Over the last four years, I have followed very closely the US administration’s approach and policies towards the Middle East. I have taught and written about it and have also had a weekly TV programme featuring a discussion on the issue, especially last November’s presidential and Congressional elections which President Barack Obama won comfortably. However, looking back at US policy in the Middle East during this period, there are a lot of unanswered questions.
US policy seldom changes, even when the White House changes hands from a Republican to a Democrat president. Therefore, it is more of staying the course rather than changing it.
To start with, the Obama administration has very little to show for in terms of achievements, let alone breakthroughs, in the Middle East. The mitigating circumstances, the stalemate in the Middle East peace process, Iran’s nuclear programme, the strategic security vacuum in the Gulf region and the US “pivot to Asia”, away from the traditional centres of Europe and the Middle East, impacted the region in the Obama’s first term.
First, the fundamentals are there and will stay there. The fixture of US policy in the Middle East has been safeguarding energy security and the routes in the Arabian Gulf for its significance and for the well-being of the world economy.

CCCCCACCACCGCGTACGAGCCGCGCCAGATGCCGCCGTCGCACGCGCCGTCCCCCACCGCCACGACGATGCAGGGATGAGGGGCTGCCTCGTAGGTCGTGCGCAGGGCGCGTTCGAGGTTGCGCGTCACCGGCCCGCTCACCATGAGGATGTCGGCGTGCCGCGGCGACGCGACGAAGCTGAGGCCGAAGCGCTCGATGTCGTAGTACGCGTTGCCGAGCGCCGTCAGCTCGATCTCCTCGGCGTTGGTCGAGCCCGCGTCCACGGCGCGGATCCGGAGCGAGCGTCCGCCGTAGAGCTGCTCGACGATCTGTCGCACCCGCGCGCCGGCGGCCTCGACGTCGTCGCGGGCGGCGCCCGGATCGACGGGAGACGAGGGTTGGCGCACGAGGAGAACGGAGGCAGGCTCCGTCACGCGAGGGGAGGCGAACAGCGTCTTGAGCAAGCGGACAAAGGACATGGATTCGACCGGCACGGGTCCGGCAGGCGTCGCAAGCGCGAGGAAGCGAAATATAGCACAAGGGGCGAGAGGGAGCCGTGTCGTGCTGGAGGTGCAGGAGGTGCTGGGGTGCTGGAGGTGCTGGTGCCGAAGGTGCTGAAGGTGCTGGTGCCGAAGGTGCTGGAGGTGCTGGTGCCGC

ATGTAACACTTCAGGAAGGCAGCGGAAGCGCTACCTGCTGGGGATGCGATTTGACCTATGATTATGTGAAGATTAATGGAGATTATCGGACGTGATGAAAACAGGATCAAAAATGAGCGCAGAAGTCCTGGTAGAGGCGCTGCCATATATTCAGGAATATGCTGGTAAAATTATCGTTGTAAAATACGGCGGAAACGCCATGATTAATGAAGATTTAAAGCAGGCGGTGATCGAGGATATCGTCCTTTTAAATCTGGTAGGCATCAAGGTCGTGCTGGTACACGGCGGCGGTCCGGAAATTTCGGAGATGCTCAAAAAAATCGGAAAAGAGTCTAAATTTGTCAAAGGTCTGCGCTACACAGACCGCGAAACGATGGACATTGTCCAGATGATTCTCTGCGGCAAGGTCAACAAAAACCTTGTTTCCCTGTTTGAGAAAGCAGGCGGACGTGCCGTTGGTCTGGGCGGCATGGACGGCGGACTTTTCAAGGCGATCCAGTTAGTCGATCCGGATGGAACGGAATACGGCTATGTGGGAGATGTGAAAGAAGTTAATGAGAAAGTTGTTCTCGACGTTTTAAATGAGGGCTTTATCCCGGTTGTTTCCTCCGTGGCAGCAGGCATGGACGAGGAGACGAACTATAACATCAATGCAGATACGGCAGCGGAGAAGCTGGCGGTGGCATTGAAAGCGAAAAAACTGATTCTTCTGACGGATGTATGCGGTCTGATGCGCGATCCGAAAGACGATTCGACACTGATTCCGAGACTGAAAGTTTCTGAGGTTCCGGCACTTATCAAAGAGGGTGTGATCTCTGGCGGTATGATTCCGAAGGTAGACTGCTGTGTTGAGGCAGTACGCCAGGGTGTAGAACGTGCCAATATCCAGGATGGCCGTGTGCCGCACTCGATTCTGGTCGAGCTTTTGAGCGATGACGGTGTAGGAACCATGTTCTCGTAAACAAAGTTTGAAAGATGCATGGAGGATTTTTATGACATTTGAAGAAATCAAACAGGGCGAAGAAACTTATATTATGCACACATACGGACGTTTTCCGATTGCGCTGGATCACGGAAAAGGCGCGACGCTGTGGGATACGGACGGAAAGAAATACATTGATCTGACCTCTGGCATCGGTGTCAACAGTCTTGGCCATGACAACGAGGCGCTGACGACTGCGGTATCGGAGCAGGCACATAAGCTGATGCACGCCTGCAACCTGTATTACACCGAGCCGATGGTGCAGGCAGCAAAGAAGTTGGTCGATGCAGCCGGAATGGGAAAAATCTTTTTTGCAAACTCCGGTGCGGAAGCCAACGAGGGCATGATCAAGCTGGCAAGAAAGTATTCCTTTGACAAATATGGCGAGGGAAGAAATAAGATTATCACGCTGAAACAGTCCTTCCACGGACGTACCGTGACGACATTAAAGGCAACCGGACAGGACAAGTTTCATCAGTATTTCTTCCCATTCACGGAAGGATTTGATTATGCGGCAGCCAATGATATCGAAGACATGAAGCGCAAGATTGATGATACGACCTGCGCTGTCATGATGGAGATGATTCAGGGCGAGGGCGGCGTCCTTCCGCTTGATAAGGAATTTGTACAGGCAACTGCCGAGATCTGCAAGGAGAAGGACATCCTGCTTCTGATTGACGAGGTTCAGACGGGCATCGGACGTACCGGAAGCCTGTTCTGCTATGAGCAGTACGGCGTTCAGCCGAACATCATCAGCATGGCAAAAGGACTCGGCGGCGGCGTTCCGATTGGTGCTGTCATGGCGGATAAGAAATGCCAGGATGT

Because of that, the US is in the Gulf and is forming a strategic security partnership with the GCC states and encouraging these states to form a more formidable alliance, by moving towards a GCC union and engaging in burden-sharing with its allies.
The second fundamental for the US in the Middle East is the security of Israel and its superior status as the most powerful country in the region. This is a fundamental fact that has been the hallmark of all US administrations. Those who try to be independent or loose cannons, like Chuck Hagel, will be forced to eat their words.
Obama nominated moderate former Republican senator Chuck Hagel as Secretary of Defence in his new administration. I was taken aback by the harsh and abrasive attacks, especially those from the ranking Republican Senators in the Foreign Relations Committee in the Senate at the hearing to confirm Hagel for the job, which was not well received by Israel and its allies and lobbies in the US.
Hagel, during his years in the Senate, was a maverick and spoke his mind, especially about Israel. Unfortunately, that position came back to haunt him at the hearing, ironically from his Republican colleagues. Hagel as senator was bold enough to challenge Israel and its cronies in the US by claiming that the “Jewish lobby” intimidates many members of Congress”.
He even accused Israel of caging Palestinians and refused to label Hamas a “terrorist organisation”. Such a stance is a no-no in Washington. I was disgusted by both the barrage of relentless attacks by US senators and Hagel’s caving in, apologising and retracting his comments to appease the questioning senators, and more importantly, Israel and its cronies.